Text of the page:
Very few studies have looked in to the cost of the investigation and the delay it can cause in referral to a surgeon. In the study by Kanaroglou et al. which included 894 patients who had and USS for testes before referral, cost the hospital 20547 Canadian dollars (71 dollars/scan) . In another comparative study including UDT and hydrocele of patients who had an USS before referral with patients who had no USS before referral, it was found that USS had no impact on the need and type of surgery in either group, rather USS delayed referral of the patients to a surgeon and incurred an additional unnecessary cost . This delay in referring to surgeons by up to 3 months has also been reported by Kanaroglou et al. . This delay was not seen in our study as patient who had and USS before referral and the rest who did not have an USS, presented to the clinic at similar mean age. The logical explanation to this is that our waiting time for USS appointment is very short for children.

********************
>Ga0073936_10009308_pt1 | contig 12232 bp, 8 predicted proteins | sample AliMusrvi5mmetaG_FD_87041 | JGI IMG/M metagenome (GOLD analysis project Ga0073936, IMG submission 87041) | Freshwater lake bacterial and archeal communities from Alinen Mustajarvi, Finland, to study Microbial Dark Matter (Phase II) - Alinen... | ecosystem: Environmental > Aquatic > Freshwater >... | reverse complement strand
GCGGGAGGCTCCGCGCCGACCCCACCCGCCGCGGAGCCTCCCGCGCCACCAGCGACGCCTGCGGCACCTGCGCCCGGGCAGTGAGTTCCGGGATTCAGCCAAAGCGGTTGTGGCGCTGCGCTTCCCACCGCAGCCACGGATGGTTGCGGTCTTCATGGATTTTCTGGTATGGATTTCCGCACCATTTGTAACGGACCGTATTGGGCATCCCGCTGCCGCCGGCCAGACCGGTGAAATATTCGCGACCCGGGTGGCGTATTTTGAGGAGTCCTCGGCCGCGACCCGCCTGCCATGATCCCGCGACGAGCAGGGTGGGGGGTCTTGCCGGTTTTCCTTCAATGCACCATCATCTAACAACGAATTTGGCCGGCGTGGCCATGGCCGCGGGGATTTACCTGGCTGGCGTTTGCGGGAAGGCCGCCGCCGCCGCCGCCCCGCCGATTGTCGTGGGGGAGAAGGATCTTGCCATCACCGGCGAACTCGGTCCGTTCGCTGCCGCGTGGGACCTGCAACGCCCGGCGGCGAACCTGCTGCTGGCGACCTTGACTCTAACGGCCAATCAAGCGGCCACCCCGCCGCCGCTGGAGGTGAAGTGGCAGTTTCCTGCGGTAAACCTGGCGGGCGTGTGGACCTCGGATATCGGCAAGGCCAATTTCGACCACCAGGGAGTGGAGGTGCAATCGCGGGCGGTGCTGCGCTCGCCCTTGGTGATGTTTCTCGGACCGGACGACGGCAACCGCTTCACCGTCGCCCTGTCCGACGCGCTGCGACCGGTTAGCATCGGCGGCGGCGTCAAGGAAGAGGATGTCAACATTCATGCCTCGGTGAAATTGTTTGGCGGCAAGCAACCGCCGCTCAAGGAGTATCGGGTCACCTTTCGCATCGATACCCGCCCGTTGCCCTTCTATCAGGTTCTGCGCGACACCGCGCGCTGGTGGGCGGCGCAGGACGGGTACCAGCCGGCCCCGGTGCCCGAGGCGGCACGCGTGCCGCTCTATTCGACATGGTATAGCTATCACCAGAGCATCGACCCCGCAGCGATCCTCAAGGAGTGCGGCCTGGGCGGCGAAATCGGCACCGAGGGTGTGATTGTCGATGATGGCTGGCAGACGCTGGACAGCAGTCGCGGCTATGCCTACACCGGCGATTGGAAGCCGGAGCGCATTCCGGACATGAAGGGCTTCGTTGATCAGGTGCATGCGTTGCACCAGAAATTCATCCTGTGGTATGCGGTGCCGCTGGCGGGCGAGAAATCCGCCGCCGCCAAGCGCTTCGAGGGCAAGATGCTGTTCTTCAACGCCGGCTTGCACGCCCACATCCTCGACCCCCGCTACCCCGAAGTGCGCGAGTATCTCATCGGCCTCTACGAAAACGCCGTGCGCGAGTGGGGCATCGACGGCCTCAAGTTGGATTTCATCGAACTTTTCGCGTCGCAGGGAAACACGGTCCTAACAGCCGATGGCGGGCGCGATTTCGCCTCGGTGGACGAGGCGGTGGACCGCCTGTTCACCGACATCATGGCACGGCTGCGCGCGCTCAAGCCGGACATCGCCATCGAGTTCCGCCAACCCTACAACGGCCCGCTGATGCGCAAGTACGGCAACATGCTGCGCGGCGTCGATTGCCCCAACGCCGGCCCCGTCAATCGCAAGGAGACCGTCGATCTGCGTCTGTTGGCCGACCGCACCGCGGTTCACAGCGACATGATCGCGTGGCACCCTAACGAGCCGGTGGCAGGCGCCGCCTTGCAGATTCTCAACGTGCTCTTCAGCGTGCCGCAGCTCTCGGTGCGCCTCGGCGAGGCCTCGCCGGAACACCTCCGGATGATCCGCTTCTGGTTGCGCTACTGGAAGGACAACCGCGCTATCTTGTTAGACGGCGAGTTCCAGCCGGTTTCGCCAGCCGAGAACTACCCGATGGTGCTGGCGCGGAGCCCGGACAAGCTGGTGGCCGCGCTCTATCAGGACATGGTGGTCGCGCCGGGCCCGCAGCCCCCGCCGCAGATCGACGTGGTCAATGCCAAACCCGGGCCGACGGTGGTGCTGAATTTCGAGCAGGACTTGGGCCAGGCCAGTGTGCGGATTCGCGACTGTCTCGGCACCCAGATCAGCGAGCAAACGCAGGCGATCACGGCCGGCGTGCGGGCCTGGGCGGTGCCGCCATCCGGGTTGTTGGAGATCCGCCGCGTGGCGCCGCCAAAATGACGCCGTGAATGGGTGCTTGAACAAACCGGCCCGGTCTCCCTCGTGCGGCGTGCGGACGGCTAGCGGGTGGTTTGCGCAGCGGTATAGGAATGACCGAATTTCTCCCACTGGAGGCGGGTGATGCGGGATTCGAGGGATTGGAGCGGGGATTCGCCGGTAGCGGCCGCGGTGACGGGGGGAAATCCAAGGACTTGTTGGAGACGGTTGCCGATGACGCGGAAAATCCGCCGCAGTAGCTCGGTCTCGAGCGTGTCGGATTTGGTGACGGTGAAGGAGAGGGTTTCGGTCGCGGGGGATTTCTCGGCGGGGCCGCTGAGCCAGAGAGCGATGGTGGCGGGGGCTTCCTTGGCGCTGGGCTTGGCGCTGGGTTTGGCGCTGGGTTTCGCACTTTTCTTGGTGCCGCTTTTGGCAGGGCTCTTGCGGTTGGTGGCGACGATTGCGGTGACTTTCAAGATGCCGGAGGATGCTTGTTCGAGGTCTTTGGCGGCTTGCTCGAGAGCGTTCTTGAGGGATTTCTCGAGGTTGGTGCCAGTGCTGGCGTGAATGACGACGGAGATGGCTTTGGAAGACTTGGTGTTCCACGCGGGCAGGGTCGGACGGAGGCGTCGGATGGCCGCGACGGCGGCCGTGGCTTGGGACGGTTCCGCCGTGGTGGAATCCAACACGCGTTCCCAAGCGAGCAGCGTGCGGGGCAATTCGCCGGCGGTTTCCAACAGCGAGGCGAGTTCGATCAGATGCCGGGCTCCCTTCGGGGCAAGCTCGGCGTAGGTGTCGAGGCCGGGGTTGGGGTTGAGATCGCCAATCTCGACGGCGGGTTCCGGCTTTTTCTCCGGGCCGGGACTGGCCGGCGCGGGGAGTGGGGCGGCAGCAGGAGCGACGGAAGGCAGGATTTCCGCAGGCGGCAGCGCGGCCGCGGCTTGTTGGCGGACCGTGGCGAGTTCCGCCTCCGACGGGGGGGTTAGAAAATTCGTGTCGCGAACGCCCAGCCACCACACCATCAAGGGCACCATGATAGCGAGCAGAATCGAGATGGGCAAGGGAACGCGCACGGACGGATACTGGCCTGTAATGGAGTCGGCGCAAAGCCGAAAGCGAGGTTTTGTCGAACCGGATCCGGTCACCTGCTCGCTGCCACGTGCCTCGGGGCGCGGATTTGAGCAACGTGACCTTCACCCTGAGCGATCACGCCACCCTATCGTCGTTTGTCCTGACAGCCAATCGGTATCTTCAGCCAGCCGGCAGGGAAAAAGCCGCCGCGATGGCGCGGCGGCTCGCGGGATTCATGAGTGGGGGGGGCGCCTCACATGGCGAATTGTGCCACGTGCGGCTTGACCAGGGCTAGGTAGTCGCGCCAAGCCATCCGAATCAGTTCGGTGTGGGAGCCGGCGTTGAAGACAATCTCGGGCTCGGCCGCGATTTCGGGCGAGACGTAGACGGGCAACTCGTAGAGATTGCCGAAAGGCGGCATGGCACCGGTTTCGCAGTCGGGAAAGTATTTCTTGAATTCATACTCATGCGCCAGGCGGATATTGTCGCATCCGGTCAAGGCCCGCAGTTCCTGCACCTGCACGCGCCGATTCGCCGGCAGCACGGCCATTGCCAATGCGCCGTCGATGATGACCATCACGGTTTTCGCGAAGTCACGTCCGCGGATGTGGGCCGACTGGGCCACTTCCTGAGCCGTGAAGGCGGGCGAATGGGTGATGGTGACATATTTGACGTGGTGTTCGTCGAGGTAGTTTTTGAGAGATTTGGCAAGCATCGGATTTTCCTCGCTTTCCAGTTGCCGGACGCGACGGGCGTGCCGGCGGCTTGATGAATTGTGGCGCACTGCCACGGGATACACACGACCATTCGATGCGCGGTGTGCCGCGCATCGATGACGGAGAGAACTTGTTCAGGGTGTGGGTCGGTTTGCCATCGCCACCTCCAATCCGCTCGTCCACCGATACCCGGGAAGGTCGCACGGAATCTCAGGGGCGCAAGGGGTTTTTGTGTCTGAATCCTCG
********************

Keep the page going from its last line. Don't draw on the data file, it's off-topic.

There are many limitations to this study. Apart from retrospective nature of the study, many of the USS were done by trainees. Although the reports were verified by the consultants but we do not know how many of the representative pictures they were able to look at. Also the peeping testes may have altered the USS findings as it may have been intra-abdominally or in the groin during USS but may have been at the other location during surgery.
The use of ultrasound does not aid in the diagnosis or management of UDT, incurs an unnecessary cost and can be even potentially dangerous in certain situations if management is planned solely on its findings. Primary care physicians and paediatricians should refrain from requesting ultrasound before referral to a surgical facility.